By Ohene Anochie/AMN.
Iraq’s top court has ratified the results of its October election, rejecting a case brought by an ex-paramilitary alliance.
Iraq’s Supreme Court ratified the results of October’s parliamentary elections, it said in a statement on Monday. The ruling upholds the victory of the influential Sh’ite cleric Moqtada al-Sadr.
The ruling comes after the court rejected legal challenges brought by Iran-backed former paramilitary Shiite factions.
The Hashed al-Shaabi alliance had contested its defeat in the polls, alleging fraud and demanding that the vote be corrected or canceled. The results of the election had been delayed for two months.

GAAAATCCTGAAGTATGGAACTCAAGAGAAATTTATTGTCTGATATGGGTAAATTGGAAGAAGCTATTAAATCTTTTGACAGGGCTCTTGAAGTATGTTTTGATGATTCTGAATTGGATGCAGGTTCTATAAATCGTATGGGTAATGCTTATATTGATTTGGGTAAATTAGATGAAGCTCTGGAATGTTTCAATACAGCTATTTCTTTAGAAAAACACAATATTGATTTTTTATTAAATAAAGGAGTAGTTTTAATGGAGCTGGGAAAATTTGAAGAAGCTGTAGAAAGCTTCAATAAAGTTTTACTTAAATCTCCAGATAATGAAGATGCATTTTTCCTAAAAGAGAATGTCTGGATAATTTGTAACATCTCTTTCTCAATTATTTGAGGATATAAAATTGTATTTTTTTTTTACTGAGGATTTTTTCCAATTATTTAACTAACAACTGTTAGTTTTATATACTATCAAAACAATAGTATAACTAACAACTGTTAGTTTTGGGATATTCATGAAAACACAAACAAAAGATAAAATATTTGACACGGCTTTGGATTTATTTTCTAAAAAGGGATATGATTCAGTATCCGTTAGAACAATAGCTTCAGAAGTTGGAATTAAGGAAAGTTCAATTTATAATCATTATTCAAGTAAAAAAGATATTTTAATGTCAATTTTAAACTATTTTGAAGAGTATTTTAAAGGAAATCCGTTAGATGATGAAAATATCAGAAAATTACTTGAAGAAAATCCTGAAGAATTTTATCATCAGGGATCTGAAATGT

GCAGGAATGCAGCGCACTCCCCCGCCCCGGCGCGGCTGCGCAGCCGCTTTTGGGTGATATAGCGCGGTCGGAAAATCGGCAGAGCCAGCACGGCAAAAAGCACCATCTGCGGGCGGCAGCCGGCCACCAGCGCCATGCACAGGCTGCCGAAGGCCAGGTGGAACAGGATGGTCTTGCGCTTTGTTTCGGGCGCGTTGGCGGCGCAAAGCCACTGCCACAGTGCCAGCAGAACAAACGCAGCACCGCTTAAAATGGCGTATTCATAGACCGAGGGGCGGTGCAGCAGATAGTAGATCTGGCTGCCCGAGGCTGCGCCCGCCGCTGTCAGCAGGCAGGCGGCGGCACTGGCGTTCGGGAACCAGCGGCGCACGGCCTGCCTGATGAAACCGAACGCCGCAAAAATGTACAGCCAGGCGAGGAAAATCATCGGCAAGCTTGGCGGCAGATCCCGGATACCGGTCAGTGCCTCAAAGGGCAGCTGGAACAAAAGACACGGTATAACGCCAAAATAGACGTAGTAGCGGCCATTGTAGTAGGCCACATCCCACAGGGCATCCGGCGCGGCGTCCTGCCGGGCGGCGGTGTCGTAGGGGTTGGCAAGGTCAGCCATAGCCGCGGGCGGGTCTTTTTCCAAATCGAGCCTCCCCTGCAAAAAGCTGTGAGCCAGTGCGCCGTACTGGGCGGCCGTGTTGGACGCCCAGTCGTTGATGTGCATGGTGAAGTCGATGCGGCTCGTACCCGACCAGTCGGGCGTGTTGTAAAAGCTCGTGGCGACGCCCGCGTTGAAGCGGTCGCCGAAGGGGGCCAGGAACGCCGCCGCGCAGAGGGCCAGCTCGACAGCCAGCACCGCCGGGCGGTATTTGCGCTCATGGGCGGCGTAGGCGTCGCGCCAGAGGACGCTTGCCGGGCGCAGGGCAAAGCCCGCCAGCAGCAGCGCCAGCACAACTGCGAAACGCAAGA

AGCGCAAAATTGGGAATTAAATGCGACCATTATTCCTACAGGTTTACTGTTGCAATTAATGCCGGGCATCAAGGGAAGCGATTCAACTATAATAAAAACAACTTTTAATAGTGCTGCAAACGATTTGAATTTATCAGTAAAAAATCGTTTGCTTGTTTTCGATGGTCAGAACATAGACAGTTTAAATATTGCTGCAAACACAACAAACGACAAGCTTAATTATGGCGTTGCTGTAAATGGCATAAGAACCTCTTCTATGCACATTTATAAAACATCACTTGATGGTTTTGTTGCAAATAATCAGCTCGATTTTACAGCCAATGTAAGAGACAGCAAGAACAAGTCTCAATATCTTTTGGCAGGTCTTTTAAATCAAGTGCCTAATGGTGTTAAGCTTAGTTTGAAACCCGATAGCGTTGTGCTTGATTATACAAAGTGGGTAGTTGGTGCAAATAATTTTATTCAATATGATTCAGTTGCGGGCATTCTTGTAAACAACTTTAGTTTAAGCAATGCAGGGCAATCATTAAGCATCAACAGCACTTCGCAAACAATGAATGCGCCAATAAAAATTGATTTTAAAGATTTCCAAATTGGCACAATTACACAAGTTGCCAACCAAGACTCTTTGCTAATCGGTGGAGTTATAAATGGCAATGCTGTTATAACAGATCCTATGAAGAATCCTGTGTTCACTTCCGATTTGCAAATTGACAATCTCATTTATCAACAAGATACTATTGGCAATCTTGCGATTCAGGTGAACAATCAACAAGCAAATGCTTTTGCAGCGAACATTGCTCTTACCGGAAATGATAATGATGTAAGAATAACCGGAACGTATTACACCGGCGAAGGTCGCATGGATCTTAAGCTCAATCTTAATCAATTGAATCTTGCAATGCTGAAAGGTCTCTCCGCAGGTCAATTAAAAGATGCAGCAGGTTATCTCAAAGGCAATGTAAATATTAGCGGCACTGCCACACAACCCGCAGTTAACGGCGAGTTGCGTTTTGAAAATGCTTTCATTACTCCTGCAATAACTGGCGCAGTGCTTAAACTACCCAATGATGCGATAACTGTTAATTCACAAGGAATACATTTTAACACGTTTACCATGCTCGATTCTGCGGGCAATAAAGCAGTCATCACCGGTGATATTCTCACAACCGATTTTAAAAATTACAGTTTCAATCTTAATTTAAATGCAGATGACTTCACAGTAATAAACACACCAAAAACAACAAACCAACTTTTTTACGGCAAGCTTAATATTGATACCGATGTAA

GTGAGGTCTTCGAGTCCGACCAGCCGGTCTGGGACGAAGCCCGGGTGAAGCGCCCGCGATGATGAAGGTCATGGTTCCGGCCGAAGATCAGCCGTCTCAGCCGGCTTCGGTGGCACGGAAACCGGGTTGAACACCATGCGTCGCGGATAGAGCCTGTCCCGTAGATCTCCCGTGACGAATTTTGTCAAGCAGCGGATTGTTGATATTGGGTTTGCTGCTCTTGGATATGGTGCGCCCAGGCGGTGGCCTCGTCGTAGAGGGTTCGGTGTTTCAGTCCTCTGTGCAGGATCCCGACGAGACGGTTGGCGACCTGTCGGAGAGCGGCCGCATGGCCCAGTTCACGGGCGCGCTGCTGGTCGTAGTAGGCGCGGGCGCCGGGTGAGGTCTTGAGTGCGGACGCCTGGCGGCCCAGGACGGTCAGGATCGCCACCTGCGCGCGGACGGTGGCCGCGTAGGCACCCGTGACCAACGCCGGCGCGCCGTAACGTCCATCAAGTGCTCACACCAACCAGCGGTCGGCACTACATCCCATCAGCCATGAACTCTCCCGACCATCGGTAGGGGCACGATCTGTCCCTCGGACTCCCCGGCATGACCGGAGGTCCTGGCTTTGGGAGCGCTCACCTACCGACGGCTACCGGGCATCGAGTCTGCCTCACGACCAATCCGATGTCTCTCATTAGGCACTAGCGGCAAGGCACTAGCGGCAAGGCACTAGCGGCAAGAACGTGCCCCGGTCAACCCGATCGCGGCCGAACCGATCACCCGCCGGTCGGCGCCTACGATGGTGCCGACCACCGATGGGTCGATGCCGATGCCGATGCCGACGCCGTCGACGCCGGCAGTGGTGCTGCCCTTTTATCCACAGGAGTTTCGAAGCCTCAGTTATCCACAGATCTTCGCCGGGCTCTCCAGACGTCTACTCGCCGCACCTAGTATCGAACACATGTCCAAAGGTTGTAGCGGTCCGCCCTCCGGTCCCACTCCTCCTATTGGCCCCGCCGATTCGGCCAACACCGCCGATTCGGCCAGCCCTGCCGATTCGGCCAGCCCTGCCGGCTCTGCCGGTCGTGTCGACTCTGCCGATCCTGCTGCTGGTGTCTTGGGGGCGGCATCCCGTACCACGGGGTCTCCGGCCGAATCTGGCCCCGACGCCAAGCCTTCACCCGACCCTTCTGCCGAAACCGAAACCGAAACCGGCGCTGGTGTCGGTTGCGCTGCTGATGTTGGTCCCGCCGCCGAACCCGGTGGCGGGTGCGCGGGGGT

The court’s decision means that a new parliament can be formed and should be able to hold its inaugural session within two weeks.
“The Federal Supreme Court has ratified the results of the legislative elections,” the court’s media officer announced in a brief statement.
Al-Sadr is likely to form the next government, after his bloc secured 73 seats in the 329-seat parliament, well ahead of the second-placed Sunni progressive coalition, which won 37 seats.
Al-Sadr opposes both Iranian and US influence in the country, and is expected to potentially favor Kurdish and Sunni parties when forming a coalition.